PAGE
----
Some species of Tropaeolum have been introduced to other parts of the world and have become naturalized in areas with similar climates, such as southern Europe, Africa, Australia, and New Zealand. These introduced species can sometimes escape cultivation and become invasive, outcompeting native vegetation and altering ecosystems.

Economic and Ecological Importance

The Tropaeolaceae family has both economic and ecological importance. Many species are valued as ornamental plants for their attractive foliage and brightly colored flowers. Nasturtiums are particularly popular in gardens and containers due to their low maintenance requirements and their ability to attract beneficial insects like bees and butterflies.

Several species of Tropaeolum, including T. majus and T. tuberosum, are also cultivated as food crops, with the leaves and flowers being used in salads and the seeds being pickled or used as a substitute for capers. Some species have also been traditionally used in herbal medicine to treat various ailments, including respiratory infections and urinary tract infections.

Ecologically, Tropaeolaceae plants play an important role in ecosystems by providing habitat and food sources for pollinators and other animals. They can also contribute to biodiversity by colonizing disturbed areas and helping to prevent erosion.

However, some introduced species of Tropaeolum have become invasive in certain regions, displacing native vegetation and altering natural ecosystems. It is important to closely monitor the spread of these species and control their populations to prevent further damage to the environment.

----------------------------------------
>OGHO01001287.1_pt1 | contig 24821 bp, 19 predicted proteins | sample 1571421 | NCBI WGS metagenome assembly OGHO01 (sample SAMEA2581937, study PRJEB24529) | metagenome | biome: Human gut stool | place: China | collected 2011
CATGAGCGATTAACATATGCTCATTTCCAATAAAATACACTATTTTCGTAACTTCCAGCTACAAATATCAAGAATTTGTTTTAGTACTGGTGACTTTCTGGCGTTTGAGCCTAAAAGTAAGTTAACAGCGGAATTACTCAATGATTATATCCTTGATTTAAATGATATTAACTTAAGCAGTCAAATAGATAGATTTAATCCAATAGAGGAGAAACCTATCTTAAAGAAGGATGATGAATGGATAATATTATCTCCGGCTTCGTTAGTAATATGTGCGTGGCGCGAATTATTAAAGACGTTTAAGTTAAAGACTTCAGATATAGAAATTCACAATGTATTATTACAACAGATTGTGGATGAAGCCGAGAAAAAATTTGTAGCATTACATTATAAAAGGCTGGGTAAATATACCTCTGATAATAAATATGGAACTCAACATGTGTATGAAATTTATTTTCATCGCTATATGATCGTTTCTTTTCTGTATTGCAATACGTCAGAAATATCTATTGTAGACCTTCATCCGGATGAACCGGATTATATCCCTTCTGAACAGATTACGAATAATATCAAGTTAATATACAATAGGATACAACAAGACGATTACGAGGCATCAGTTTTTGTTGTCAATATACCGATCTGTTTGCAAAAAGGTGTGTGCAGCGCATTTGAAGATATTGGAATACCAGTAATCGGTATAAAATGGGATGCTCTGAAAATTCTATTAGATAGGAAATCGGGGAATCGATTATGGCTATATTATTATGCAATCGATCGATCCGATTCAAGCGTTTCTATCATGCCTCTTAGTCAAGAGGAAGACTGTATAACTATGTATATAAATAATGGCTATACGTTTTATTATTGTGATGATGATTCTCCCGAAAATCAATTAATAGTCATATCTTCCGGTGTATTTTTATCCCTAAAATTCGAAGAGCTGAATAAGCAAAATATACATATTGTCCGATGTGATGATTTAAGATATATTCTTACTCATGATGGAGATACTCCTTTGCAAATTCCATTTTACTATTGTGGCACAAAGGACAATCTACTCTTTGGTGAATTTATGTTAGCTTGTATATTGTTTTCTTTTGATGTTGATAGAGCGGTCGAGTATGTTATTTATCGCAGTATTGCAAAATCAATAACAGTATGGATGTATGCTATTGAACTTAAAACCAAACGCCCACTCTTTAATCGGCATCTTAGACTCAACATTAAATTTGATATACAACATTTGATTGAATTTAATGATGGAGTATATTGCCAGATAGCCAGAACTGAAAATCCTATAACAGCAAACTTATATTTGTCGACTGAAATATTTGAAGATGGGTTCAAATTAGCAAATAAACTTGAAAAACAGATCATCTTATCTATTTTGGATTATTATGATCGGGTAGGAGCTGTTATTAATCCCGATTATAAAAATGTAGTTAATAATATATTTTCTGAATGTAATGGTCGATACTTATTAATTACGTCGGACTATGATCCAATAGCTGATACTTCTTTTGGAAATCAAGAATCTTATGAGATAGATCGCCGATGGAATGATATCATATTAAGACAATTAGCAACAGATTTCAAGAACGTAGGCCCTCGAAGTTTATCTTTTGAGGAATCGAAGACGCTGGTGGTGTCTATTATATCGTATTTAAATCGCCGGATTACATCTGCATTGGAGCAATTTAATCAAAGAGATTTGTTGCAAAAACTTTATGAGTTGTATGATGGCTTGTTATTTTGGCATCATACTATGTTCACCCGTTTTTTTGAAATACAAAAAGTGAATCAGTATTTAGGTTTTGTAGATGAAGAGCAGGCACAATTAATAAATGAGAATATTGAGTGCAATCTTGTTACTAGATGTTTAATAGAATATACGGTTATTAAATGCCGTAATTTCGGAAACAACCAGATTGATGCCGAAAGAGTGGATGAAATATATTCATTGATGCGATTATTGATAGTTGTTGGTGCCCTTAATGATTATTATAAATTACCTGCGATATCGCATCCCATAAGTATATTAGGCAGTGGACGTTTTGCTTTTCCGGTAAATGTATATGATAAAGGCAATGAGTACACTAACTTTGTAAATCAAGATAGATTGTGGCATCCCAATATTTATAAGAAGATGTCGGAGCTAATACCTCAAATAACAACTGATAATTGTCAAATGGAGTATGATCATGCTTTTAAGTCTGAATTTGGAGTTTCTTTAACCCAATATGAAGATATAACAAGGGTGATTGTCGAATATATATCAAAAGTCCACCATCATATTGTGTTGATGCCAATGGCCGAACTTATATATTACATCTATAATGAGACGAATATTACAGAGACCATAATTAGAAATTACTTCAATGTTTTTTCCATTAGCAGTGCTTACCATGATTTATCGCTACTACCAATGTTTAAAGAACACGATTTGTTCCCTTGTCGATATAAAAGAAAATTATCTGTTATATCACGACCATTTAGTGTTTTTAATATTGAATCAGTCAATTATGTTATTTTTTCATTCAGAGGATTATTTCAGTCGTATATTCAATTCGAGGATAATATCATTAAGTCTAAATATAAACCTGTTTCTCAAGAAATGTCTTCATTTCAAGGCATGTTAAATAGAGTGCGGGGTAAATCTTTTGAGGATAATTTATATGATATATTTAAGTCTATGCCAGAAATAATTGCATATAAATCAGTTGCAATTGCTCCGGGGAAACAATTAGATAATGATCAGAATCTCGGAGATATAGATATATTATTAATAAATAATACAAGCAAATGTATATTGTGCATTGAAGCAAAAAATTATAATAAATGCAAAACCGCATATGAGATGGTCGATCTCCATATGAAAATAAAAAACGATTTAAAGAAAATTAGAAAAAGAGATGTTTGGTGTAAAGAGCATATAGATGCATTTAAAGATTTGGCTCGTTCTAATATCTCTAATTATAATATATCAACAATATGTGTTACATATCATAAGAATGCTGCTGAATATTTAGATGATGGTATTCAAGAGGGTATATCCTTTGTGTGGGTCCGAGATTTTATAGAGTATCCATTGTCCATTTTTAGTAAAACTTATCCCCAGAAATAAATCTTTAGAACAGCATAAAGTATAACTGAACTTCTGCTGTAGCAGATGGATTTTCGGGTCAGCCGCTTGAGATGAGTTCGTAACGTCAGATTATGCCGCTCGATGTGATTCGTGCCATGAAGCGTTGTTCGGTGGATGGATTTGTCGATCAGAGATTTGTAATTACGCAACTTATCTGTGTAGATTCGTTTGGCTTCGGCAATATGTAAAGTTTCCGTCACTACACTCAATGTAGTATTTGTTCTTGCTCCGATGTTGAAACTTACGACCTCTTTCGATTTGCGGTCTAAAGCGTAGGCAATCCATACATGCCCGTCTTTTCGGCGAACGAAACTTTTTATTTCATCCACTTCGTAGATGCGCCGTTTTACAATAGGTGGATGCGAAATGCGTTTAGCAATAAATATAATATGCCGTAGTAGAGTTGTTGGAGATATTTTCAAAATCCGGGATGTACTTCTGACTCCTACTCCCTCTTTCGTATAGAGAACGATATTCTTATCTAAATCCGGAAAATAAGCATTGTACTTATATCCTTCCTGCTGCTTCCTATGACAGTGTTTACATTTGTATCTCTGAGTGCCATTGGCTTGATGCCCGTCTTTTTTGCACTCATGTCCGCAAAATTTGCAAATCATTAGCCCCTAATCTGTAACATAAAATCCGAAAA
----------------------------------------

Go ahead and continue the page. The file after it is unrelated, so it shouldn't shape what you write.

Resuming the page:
Notable Species

Some notable species in the Tropaeolaceae family include:

  • Tropaeolum majus: Also known as garden nasturtium, this species is one of the most commonly cultivated members of the family. It is an annual plant that produces bright orange, yellow, and red flowers, as well as edible leaves and flowers with a peppery taste.

  • Tropaeolum peregrinum: This species, also called canary creeper, is a climbing vine with yellow- flowers that have long, thin spurs. It is often grown as a decorative plant in gardens and containers.

  • Tropaeolum tuberosum: Also known as mashua or añ this species is cultivated for its edible tubers, which are similar to potatoes but have a sweeter taste. It is native to the Andean region of South America and has been cultivated for thousands of years by indigenous peoples.

  • Tropaeolum brachyceras: This species is a dwarf plant that forms a mat- ground cover and produces small, bright orange- flowers. It is native to rocky outcrops in Argentina and has been used in traditional medicine to treat respiratory infections.

  • Tropaeolum speciosum: Also called flame flower or scarlet nasturtium, this species is a perennial vine with bright red flowers that resemble flames. It is native to the Andes mountains of Peru and is sometimes grown as an ornamental plant in gardens.

Several species of Tropaeolum are threatened by habitat loss and over- particularly in their native range in the Andes. Conservation efforts are underway to protect these species and their habitats.